The city housing department originally had allocated $300,000 to the program for fiscal 2017, and officials ran out of funds after just six weeks. The extra $700,000, more than twice the original amount, will help fund up to 70 additional cases.

Where did the extra money come from? According to Tania Baker. Director of Communications for the housing department, “additional funds were made available from the completion of a new lease agreement for the Hyatt Garage,” a document that was approved by the city’s Board of Estimates two weeks ago.

Tour of Whitehall Mill

Baltimore Heritage and the Greater Hampden Heritage Alliance are leading a tour of Whitehall Mill, a former mill in the Jones Falls Valley that is being converted to apartments and commercial space, on September 27 from 6 p.m. to 8 p.m.  David Tufaro’s Terra Nova Ventures is the developer, and Alexander Design Studio is the architect.

The mill is at 3300 Clipper Mill Road. It was last used as one of the East Coast’s largest warehouses for sex toys and pornography. The tour will be followed by a screening of the 1983 short film, “Baltimore’s Geography, Jones Falls, The Stream That Shaped a City.” Tickets cost $15 for Baltimore Heritage members and $25 for non-members.  Tickets are available at

Green Street Academy named Public Building of the Year

The Green Street Academy, a middle and high school at 125 North Hilton Street in West Baltimore,  was named “Public Building of the Year” this month at the design awards program sponsored by the Maryland chapter of the American Institute of Architects. Hord Coplan Macht was the architect.

Decorators Show House opens in Ellicott City

“Avoca” is the site of the 30th Annual Decorator Show House sponsored by Historic Ellicott City. The historic manor house is at 4824 Montgomery Road. Tickets cost $20. The event runs until October 23. More information is available at

Memorial Service for Chris Delaporte

A memorial service for former city parks and Maryland Stadium Authority director Chris Delaporte, who died this summer, will be held at 10 a.m. on October 1 at the Retired Numbers Plaza at Oriole Park at Camden Yards, 333 West Camden Street. A reception will follow at Dempsey’s Restaurant at Oriole Park.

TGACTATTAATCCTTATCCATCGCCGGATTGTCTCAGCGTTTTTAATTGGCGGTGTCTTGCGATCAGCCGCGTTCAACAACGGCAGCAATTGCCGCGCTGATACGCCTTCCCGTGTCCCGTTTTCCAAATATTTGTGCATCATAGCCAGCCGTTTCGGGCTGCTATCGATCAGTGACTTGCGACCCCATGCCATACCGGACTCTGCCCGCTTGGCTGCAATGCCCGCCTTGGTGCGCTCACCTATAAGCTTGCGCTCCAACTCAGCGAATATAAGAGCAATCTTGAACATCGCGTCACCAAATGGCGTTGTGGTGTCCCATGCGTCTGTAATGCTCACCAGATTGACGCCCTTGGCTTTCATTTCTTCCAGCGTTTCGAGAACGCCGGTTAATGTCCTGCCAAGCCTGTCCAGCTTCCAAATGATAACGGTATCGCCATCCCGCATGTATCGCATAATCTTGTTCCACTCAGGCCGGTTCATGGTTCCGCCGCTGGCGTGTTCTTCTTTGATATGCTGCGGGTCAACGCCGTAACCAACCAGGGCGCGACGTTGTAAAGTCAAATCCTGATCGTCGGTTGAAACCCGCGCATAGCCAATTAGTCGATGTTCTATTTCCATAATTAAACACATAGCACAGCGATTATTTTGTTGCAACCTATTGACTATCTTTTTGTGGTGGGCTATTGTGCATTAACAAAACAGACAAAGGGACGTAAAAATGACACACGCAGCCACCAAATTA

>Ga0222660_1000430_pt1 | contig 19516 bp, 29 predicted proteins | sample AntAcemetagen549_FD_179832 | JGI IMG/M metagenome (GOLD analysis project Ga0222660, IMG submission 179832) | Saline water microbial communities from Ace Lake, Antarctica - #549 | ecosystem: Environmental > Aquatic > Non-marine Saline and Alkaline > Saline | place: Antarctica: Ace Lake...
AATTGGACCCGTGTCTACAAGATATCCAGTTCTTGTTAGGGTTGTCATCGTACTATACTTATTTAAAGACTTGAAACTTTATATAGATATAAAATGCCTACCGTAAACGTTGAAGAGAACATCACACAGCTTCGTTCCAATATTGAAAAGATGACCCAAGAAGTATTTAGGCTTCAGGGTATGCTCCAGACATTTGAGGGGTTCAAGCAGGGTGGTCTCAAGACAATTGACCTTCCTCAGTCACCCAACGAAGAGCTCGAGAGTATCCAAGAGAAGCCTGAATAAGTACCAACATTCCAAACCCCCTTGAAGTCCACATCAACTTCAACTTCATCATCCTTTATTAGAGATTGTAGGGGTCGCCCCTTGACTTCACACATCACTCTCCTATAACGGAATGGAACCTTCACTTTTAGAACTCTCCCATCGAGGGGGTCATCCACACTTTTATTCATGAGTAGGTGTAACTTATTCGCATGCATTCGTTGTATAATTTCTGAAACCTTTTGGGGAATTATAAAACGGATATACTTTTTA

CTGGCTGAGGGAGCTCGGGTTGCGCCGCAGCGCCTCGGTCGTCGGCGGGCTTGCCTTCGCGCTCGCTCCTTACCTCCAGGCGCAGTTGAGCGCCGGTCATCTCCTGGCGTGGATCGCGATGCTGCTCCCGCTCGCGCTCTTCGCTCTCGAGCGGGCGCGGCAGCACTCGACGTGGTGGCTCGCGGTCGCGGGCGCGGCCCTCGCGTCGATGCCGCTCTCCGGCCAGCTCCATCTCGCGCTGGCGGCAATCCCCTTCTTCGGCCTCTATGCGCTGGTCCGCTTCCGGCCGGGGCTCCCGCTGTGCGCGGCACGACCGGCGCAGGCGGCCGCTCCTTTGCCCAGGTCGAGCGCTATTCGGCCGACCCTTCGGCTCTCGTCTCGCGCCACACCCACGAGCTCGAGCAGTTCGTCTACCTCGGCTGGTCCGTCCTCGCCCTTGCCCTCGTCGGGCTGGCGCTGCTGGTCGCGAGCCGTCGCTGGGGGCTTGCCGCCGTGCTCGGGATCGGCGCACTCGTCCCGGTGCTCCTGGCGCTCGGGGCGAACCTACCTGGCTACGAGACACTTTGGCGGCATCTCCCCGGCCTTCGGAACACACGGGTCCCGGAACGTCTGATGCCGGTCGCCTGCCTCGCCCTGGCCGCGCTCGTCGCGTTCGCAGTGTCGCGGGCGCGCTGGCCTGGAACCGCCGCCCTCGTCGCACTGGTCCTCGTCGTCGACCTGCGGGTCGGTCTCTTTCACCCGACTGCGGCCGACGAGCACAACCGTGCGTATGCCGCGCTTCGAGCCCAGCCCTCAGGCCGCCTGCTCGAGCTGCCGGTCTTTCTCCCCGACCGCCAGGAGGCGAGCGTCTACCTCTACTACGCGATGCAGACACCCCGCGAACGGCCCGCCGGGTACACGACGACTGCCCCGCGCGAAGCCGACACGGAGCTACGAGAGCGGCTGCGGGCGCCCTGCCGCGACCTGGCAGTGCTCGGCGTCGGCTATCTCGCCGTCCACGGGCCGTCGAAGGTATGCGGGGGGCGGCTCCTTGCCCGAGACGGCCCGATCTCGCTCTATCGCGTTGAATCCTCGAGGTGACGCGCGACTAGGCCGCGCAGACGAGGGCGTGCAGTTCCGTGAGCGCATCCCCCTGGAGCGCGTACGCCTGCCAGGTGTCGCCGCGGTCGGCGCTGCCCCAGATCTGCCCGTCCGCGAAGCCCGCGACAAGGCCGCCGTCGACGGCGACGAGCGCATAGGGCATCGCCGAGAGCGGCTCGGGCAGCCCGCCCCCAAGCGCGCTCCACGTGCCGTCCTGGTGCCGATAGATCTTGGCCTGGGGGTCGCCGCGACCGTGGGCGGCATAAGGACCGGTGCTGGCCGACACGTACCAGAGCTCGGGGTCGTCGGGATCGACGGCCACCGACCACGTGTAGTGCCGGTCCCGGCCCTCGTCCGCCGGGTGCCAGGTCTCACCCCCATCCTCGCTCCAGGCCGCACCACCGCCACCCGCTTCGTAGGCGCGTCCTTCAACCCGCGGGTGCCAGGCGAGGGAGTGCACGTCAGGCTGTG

Community campout in Wyman Park Dell

The Friends of Wyman Park Dell are holding a campout and sleepover in the “lower Dell” from 5 p.m. onOctober 1 to 9 a.m. on October 2. Activities will include a cookout, music and stargazing. Registration is required. One adult must attend for every three kids registered. Tickets are available at

Thai restaurant opens in Mount Vernon

A Thai restaurant, Khun Nine Thai, has opened at 804 N. Charles Street in Mount Vernon, between Dooby’s and The Helmand. 

Owings Mills liquor store application to be considered

Baltimore County’s liquor board will hold a hearing at 2 p.m. on October 4 to consider an application from Jane Sopher to open a liquor store called Foundry Row Wine and Spirits  near the new Wegmans market on Reisterstown Road in Owings Mills. The hearing will be held in Room 104 of the Jefferson Building, 105 West Chesapeake Avenue in Towson.

Speaking of the Owings Mills Wegmans, what red-headed former city housing department spokesperson was seen placing an order in its deli last Friday? Hint: She is behind the Explore the Core campaign to promote neighborhoods in the center of Baltimore.

Ed Gunts is a local freelance writer and the former architecture critic for The Baltimore Sun.

One reply on “A Look at Baltimore’s New Greyhound Station, Update on Two-Way Traffic Study, Former Sex Toy Warehouse Becomes New Home of Whitehall Mill”

  1. Not to be a Debbie Downer, but is the Wyman Park Dell where the 64-year-old man was stabbed to death recently? And I am not suggesting that the event should be cancelled — just wondering if that is the same area, and if there is any connection.